Peer-on-peer (child-on-child) abuse
Peer-on-peer abuse refers to a broad range of behaviours spanning a number of specific safeguarding issues. Its breadth is exemplified by the definition adopted by Dr C. Firmin, University of Bedfordshire:
Physical, sexual, emotional and financial abuse, and coercive control, exercised within young people’s relationships.
Peer on Peer Abuse: Safeguarding Implications of Contextualising Abuse between Young People within Social Fields, Dr C. Firmin, University Beds 2015.
The following statistics highlight the extent of this issue:
- One in five girls in England suffered physical violence from their boyfriend
- More than four in ten teenage schoolgirls aged between 13 and 17 in England have experienced sexual coercion.
- The rates of violence were higher for girls in England than in other countries.
- Nearly half-48% of girls reported instances of emotional and online abuse from their partners.
- Over a third of young boys in England admitted watching porn and held negative attitudes towards women
(University of Bristol and University of Central Lancashire, 2015)
- Two thirds (65.9%) of contact sexual abuse experienced by children up to age-17 was perpetrated by someone under-18 (Radford et al 2011)
- ¼ Barnardo’s service users was sexually exploited by their peers (2011)
- Almost a third of 16-18-year-old girls say they’ve been subjected to unwanted sexual touching in UK schools (EVAW 2010)
Keeping Children safe in Education, 2016 states that:
All staff should be aware that safeguarding issues can manifest themselves via peer on peer abuse. This is most likely to include, but may not be limited to, bullying (including cyberbullying), gender based violence/sexual assaults and sexting. Staff should be clear as to the school or college’s policy and procedures with regards to peer on peer abuse.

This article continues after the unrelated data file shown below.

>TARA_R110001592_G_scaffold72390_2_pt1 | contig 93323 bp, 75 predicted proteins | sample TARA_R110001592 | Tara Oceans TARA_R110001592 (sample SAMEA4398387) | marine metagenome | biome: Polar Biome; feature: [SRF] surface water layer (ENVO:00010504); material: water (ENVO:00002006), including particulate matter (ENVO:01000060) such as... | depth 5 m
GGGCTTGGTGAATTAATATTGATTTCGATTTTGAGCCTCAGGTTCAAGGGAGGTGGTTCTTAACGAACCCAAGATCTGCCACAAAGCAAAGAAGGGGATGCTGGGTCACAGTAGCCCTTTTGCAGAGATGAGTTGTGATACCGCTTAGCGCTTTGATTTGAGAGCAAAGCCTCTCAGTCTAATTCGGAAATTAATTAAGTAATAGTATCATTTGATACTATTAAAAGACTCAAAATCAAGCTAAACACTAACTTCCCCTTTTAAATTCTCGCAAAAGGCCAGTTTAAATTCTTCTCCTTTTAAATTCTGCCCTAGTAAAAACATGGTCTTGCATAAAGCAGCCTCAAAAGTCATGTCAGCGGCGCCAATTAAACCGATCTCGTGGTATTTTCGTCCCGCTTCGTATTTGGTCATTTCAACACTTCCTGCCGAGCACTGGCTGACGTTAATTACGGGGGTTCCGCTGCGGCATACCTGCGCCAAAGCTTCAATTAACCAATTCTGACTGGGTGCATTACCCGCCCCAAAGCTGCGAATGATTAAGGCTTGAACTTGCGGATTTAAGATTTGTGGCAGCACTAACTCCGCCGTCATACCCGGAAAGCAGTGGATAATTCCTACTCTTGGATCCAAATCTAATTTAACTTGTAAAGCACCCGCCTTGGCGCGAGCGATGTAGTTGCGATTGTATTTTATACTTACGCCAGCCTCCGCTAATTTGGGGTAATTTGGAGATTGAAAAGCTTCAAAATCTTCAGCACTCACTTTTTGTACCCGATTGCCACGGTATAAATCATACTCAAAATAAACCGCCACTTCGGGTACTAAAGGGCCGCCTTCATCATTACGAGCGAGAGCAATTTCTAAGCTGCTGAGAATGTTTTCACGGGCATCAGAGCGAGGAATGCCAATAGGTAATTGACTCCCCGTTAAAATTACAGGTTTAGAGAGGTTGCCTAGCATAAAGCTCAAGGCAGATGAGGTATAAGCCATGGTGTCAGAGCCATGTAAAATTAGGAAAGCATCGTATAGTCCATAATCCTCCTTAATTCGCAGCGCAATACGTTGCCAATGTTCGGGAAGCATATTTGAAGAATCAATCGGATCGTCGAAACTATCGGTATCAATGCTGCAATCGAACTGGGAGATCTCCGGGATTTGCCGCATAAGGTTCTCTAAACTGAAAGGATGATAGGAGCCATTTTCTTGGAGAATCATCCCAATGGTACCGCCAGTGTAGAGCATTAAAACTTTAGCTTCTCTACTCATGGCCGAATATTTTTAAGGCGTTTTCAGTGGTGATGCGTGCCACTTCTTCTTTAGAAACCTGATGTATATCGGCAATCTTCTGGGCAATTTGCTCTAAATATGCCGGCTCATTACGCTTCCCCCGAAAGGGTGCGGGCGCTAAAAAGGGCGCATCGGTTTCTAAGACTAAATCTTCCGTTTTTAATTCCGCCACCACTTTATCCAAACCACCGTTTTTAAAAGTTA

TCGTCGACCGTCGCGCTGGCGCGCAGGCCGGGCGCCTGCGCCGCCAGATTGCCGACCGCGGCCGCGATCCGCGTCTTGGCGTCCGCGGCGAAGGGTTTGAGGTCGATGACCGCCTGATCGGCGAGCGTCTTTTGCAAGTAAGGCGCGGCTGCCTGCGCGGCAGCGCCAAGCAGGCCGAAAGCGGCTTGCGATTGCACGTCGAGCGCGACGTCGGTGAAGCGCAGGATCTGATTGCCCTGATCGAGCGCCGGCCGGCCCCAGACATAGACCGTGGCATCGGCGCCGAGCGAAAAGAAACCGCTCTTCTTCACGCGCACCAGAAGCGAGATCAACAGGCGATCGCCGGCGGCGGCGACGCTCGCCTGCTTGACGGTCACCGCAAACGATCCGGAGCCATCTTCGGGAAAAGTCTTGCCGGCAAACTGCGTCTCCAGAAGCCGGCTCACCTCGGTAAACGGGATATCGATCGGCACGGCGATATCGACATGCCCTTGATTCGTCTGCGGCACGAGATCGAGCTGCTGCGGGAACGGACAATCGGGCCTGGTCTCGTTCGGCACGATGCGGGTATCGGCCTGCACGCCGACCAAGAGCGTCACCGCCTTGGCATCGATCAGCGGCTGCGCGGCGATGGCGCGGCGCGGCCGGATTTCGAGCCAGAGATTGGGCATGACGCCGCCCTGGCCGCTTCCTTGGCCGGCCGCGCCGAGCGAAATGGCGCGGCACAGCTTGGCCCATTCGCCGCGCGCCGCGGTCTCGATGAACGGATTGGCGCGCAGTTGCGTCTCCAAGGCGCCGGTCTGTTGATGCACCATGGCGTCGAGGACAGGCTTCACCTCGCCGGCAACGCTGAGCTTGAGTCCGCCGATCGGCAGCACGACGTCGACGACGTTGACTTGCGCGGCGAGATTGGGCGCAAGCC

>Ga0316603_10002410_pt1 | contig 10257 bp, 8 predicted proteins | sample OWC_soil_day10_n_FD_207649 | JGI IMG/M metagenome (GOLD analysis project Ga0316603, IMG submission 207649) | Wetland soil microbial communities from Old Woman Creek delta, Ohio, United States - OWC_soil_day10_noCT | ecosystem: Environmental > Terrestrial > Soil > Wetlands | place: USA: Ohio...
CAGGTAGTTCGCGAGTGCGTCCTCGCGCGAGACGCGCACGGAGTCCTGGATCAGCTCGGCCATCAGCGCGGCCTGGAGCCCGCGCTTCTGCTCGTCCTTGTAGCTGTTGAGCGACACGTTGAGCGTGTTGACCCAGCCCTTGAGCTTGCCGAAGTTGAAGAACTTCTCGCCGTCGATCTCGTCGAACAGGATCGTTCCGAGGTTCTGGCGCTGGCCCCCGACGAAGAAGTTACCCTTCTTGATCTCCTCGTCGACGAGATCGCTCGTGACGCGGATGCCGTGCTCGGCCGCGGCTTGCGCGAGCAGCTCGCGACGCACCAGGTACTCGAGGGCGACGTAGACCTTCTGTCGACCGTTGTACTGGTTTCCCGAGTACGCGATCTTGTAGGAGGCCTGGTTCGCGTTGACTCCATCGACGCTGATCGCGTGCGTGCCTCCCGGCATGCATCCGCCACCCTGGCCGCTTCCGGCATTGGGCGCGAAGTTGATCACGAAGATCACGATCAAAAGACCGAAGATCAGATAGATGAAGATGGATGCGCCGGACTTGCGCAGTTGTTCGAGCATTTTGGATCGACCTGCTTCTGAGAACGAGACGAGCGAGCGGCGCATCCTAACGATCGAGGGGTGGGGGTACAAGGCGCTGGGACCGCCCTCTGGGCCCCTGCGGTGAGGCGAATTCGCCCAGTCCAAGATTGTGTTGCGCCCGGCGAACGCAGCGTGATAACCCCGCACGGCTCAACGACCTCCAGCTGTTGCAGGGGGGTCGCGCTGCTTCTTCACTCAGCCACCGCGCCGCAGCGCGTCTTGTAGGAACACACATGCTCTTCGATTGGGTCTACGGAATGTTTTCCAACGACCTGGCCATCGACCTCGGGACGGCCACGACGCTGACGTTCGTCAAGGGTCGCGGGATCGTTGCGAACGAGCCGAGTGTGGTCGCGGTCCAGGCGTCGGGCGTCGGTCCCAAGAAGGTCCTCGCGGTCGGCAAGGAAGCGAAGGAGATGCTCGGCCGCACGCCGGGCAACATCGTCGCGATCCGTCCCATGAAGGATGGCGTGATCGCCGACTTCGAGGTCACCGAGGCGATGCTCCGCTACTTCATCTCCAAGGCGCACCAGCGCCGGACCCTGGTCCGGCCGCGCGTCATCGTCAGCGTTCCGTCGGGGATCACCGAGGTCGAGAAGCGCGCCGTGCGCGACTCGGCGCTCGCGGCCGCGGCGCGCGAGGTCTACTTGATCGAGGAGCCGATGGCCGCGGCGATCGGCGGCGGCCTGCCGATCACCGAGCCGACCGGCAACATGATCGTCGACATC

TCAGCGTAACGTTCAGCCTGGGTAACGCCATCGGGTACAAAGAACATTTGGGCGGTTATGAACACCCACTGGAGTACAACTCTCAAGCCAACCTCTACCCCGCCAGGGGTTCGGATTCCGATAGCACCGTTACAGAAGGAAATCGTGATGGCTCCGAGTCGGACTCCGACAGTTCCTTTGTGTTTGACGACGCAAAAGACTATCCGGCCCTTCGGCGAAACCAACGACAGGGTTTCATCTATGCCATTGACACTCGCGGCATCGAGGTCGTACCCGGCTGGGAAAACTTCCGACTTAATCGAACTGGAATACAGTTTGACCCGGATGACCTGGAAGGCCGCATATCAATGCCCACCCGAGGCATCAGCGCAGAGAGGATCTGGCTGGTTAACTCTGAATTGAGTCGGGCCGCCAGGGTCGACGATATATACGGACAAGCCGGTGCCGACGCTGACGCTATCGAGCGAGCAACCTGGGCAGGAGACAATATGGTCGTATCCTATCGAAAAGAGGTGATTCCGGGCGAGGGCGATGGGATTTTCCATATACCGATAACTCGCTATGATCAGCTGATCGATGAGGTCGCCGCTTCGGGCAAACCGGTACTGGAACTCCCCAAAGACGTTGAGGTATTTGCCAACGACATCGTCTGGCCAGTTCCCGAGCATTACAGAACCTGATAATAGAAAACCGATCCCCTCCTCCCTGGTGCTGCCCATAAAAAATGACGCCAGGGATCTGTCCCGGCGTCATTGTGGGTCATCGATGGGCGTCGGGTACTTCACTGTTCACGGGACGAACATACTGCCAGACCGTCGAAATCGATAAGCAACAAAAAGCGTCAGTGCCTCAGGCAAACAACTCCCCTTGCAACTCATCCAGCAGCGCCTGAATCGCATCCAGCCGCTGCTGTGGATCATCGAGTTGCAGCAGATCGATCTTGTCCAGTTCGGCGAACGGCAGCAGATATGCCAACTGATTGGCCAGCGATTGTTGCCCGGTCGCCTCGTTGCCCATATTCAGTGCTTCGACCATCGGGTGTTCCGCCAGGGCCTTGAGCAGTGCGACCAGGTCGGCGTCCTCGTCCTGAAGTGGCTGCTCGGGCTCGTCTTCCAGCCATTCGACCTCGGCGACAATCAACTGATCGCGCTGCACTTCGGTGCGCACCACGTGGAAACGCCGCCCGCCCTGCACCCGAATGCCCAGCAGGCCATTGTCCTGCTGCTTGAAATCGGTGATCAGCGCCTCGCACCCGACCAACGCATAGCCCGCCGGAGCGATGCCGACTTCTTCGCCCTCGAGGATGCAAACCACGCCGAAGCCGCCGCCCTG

Trixonline have produced a useful briefing paper on the topic of peer-on-peer abuse.
This briefing makes the important point that the perpetrators of this type of abuse are also experiencing harm through their behaviours being, by definition the same or similar in age to their victims and also being under the age of 18.
Within the Designated Safeguarding Handbook, the following pathways are of pertinence:
- Bullying (inc. cyberbullying)
- Gender based violence against women and girls
- Inappropriate sexualised behaviour
- Teenage relationship abuse
- Child sexual exploitation
- Gangs and youth violence
Updates and changes
These pages are updated regularly and should be used as the main source of information. Printed versions should be used with care as they can become out of date.